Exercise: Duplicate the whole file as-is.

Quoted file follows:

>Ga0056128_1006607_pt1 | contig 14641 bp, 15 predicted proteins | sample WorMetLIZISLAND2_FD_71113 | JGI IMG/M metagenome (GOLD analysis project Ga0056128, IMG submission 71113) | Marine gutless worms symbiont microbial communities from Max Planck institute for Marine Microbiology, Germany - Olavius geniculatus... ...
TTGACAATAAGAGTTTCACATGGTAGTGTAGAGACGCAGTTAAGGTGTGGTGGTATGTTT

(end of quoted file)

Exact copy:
>Ga0056128_1006607_pt1 | contig 14641 bp, 15 predicted proteins | sample WorMetLIZISLAND2_FD_71113 | JGI IMG/M metagenome (GOLD analysis project Ga0056128, IMG submission 71113) | Marine gutless worms symbiont microbial communities from Max Planck institute for Marine Microbiology, Germany - Olavius geniculatus... ...
TTGACAATAAGAGTTTCACATGGTAGTGTAGAGACGCAGTTAAGGTGTGGTGGTATGTTT